“EarthDay* 1970”


Pineapples ready

but the field is overgrown:

red splotches on fruits!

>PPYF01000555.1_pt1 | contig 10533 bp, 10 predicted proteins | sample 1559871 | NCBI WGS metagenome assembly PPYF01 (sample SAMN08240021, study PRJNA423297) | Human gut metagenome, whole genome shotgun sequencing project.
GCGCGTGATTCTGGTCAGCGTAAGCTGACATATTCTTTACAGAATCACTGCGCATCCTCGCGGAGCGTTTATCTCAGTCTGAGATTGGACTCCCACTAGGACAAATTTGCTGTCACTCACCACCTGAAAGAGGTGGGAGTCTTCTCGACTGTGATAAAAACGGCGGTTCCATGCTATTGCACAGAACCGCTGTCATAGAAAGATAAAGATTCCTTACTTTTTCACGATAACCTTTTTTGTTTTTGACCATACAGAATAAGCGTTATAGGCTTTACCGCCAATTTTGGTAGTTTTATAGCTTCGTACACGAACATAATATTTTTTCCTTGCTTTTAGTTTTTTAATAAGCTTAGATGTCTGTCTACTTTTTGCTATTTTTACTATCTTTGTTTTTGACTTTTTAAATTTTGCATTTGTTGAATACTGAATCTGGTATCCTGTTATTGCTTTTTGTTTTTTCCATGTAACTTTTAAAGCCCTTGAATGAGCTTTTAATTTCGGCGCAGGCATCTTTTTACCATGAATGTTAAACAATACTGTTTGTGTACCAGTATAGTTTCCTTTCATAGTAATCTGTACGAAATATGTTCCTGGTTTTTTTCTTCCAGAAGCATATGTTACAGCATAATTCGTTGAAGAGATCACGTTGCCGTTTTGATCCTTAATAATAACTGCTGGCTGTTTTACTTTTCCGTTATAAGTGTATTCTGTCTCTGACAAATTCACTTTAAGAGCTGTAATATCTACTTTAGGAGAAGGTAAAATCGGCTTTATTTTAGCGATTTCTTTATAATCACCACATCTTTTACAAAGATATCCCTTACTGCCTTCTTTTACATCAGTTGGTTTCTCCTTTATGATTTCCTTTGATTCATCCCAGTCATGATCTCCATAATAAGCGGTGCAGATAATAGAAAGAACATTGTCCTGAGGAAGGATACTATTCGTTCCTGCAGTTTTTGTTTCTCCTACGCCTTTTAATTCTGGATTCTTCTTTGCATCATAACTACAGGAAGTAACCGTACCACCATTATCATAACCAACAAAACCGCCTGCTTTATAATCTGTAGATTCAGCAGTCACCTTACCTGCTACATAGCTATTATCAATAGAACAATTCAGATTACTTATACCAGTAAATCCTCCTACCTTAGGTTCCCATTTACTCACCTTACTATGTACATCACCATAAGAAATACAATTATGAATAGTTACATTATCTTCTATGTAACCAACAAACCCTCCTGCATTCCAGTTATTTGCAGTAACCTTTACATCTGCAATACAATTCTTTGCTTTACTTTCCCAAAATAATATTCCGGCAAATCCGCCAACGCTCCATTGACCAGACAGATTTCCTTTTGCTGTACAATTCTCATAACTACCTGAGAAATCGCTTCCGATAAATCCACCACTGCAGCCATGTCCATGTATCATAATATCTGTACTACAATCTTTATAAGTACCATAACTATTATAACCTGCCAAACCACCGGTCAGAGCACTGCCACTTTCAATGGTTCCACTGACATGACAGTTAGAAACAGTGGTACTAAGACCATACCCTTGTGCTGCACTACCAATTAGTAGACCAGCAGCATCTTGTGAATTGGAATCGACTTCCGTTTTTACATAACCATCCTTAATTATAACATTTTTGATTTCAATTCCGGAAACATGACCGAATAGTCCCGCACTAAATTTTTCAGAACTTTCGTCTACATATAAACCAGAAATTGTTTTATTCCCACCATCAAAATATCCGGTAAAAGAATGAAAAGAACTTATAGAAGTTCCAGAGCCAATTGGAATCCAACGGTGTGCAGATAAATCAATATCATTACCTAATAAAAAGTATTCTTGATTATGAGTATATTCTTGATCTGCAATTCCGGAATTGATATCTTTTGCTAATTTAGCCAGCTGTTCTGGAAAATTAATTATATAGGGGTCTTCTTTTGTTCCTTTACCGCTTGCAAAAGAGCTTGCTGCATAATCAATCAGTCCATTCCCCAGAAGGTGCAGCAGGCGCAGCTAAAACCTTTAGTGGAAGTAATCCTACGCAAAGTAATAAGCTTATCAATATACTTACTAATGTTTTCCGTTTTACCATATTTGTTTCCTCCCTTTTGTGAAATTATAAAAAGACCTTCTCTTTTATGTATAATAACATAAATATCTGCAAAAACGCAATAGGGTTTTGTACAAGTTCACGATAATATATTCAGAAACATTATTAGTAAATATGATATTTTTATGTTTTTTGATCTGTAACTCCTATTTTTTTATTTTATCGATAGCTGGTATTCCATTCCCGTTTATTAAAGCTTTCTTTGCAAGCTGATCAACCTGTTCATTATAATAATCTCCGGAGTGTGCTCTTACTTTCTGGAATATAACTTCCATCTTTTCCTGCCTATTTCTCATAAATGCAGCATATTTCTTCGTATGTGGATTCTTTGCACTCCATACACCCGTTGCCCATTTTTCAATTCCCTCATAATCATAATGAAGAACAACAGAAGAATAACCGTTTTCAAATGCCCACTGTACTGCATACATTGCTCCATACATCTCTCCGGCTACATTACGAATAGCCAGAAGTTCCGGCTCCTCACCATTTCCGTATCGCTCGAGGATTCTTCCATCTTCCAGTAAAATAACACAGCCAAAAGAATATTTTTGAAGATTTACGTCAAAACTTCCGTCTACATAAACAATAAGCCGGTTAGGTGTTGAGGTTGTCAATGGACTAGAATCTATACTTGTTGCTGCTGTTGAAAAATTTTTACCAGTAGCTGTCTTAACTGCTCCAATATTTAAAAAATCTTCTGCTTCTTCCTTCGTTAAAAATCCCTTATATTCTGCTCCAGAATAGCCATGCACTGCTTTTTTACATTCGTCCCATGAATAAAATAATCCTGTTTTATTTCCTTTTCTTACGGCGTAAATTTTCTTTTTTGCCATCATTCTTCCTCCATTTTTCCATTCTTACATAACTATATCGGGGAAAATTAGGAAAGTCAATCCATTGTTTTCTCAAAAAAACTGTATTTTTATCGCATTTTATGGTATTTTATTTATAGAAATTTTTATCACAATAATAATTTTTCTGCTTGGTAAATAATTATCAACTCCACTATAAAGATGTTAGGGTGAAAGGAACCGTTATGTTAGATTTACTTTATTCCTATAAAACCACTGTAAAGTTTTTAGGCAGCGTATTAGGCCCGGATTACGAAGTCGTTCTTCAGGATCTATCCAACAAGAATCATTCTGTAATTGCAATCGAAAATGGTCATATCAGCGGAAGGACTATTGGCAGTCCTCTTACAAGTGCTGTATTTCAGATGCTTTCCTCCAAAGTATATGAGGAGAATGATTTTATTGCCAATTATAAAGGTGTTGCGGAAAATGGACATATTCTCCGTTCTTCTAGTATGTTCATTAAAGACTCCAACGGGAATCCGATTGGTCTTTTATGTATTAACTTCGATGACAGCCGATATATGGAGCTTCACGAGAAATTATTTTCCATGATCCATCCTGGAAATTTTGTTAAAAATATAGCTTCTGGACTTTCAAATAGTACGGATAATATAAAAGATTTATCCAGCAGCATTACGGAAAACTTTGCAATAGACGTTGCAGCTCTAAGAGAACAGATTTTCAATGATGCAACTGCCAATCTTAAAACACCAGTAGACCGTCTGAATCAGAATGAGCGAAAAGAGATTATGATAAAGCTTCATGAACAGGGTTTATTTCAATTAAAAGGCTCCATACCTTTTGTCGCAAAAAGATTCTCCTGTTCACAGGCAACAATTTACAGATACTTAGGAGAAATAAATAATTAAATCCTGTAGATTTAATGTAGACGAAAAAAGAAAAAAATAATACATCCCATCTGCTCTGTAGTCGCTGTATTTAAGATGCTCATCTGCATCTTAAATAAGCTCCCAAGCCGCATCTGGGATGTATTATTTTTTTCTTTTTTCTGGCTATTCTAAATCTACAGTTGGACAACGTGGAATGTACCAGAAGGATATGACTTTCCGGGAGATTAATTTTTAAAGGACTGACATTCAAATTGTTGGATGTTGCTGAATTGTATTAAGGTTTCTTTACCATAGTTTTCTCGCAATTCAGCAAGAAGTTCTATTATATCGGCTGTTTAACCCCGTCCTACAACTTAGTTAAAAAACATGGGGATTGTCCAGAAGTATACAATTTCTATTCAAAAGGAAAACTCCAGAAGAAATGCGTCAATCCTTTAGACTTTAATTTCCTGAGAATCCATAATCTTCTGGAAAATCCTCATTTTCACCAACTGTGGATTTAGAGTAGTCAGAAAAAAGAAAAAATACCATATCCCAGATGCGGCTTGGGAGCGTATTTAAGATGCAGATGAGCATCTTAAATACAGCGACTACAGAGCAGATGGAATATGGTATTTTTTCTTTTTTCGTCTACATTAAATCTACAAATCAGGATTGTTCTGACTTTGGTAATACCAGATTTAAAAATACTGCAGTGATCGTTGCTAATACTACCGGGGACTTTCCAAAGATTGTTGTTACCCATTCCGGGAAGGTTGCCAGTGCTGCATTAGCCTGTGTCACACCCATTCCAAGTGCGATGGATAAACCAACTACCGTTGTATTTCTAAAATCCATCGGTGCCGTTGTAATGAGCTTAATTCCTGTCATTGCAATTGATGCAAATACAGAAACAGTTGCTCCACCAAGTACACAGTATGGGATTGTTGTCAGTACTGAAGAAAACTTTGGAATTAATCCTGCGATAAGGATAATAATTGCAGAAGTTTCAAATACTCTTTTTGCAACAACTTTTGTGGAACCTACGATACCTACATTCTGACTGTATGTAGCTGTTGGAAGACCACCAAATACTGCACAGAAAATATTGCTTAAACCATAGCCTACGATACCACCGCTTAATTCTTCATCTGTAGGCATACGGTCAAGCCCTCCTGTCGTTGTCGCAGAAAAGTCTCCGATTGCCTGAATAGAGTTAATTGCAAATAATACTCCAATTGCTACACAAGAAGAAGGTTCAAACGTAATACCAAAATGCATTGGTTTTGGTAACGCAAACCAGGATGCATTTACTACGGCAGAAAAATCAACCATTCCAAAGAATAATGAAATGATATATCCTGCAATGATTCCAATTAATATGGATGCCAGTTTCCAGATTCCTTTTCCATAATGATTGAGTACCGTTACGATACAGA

*(The nation’s first Earth Day – though we did not know it at the time – I spent on patrol with the 3rd Battalion, 7th Marine Regiment, in a little offshoot valley of the Que Son Mountains in Quang Nam Province, Republic of South Vietnam.  It was a beautiful Spring morning, just past the ever-lasting Winter monsoon rains and that gorgeous, melding of mountains, valleys and plains and coastal river deltas country was in full fecundity.  The platoon I chose to walk with as we searched old battlefields left to lie fallow – yet again in an ever recycling pattern more than one millennium pastward, had drawn the point assignment for the company.  I was out front of point taking pictures – as I often jested – of the next guy to get waxed so I could send them home to his mom and dad: lockerroom humor in green.  I noticed as we passed through a wrecked and ruined hamlet’s lone unsurrendered stray hootch still standing albeit with gaps and collapses, a long-since sundered fenceline pointed to a patch of something shiny and somehow familiar gone to wild and irregularity.  Pineapples!  Even though it’s not mid-Summer back in the states, these wonderful gifts to the palate gone gray and grumpy – C Rations and purloined Army Long-Range Patrol dehydrated rations will do that to a chap – were approaching pickability.  The point squad also noticed.  Sent back word.  Soon we had spread out into the treelines and a few brave (or foolhardy) souls struggled through the weeds, the saplings just sprouting and over old mortar and artillery and sometimes around bigger bomb craters to reach the twenty or so surviving pineapple plants, almost all showing fruit atop the spike that came up from the  long, pointy leaves with a sticker on the end and sawtoothed reminders to watch your pinkies – and brownies – as you reached down to pluck a leaf off the top of each suspectedly ripe pineapple – a ready-to-eat-Now! pineapple will yield its innermost top leaf easily, signifying its ripeness.  But when I reached for my leaf I noticed the pineapples and leaves and sticky-spiny lower-body leaves all were covered with red, shiny – though shriveled still recognizable – splotches that only cold be congealed blood.  No dragmarks, no bodies, no booby traps. No clue.  None of us harvested any fruit. Disappointed, yet somehow relieved, we left our field and the squad, the platoon and the company passed by without further comment.)

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